Putin tries to calm EU oil jitters to restore confidence in Russia as oil supplier

An unyielding President Vladimir V. Putin on Tuesday raised the possibility of diverting oil transit routes away from Belarus, a day after Moscow cut off pipeline deliveries of crude oil headed to customers in Eastern and Central Europe through the country.

Such a change, which would be years in the making, would cut Belarus out of any role in the transshipment of oil to Europe without offering the customers any immediate assurance that their supplies were reliable.

The two-day cutoff has affected supplies to Ukraine, Germany, Poland, Hungary, the Czech Republic and Slovakia. It is the second stoppage of Russian energy supplies to European countries since last winter, when natural gas shipments were shut down briefly during a gas pricing dispute between Russia and Ukraine.

In a meeting with his cabinet ministers, Mr. Putin also urged the government to discuss with Russian companies “the possibility of scaling down the extraction of oil, given problems in transiting crude across Belarus.” That indicated that Russia might not have sufficient storage for oil that was being produced but not exported, the New York Times reports.

Russia's state pipeline monopoly, Transneft, may sue the government in Minsk, which Moscow accuses of forcing the closure by stealing oil from the pipeline.

Russia, the world's second largest oil exporter, is actively looking to expand business beyond its borders. In Britain, Gazprom, the Russian state-owned gas company, is strongly rumoured to be interested in acquiring a stake in Centrica, the largest gas supplier.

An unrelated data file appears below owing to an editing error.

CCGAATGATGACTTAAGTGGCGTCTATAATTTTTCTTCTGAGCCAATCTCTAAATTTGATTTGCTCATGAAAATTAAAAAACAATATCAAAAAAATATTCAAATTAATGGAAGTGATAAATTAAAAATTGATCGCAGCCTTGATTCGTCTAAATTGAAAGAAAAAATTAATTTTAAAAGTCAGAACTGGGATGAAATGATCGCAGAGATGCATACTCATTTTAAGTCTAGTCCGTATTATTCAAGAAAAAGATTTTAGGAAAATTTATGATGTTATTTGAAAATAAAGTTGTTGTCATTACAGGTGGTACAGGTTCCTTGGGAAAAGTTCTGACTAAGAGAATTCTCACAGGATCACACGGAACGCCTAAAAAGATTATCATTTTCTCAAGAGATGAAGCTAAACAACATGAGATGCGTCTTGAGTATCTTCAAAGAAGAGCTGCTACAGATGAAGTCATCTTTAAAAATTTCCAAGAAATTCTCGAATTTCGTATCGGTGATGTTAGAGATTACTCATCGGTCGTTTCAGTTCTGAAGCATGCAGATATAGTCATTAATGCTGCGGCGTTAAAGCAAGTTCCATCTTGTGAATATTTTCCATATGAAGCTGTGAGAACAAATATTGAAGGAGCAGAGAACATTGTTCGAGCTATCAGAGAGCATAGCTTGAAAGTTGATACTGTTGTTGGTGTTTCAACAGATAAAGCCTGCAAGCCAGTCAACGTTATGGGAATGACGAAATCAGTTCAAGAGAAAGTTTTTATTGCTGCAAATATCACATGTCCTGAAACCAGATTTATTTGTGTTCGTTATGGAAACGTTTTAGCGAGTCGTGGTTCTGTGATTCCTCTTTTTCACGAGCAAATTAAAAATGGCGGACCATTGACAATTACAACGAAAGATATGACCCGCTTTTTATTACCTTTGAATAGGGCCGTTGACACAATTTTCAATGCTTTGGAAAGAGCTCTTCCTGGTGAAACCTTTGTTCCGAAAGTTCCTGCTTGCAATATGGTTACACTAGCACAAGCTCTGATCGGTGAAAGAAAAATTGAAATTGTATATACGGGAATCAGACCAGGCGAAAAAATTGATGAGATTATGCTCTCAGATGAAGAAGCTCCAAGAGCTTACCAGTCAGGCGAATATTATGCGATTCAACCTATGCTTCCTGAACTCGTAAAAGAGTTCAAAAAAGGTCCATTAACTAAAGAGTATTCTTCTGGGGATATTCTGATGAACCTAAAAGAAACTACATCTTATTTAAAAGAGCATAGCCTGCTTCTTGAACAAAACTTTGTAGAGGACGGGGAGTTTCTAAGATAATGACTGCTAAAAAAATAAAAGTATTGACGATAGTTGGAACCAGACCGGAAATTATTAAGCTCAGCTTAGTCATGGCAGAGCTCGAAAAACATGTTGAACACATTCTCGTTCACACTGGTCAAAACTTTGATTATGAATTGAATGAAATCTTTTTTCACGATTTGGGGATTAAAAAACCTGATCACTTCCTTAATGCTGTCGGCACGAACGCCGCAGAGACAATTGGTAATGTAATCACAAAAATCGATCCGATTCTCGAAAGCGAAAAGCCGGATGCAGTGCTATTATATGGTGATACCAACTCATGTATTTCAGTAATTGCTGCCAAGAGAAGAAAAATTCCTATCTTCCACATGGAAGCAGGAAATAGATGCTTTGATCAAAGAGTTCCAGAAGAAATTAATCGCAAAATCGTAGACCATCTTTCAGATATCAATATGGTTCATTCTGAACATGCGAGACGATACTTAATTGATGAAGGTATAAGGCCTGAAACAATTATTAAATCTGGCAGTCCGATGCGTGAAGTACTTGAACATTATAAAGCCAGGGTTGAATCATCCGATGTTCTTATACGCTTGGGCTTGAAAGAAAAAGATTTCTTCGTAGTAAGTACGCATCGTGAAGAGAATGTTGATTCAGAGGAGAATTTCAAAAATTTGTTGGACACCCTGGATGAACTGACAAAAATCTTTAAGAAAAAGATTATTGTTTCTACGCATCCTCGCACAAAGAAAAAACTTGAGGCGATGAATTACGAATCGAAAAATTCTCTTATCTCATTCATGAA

But the Russian leader's comments will only do so much to calm jitters in the EU, which is forecast to rely on Russia for 70 per cent of its energy by 2030.

Angela Merkel, the German chancellor, said the crisis destroyed confidence in Russia as a supplier of oil and natural gas, telegraph.co.uk reports.

Russia's economics minister German Gref told the meeting that the duty being charged by Belarus is neither an import nor an export duty, but rather a payment invented by the country. He called the levy unprecedented, and said it contradicts intergovernmental agreements.

Finance Minister Alexei Kudrin said the new oil export duty Russia is charging Belarus is set to bring around $4 billion to the Russian budget, which has lost between $3.5 billion and $4 billion annually over the last five years.

"Earlier, we were unable to receive the funds because of the need to pursue integration processes (with Belarus)," Alexei Kudrin said.

President Putin said the government should "discuss with Russian companies the possibility of reducing oil production."

Russia currently exports some 20 percent of its crude via the Druzhba pipeline to Europe , and the loss of that route could leave Russia with an oil surplus, Ria Nonosti reports.

Source: agencies

Prepared by Alexander Timoshik

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Author`s name Alex Naumov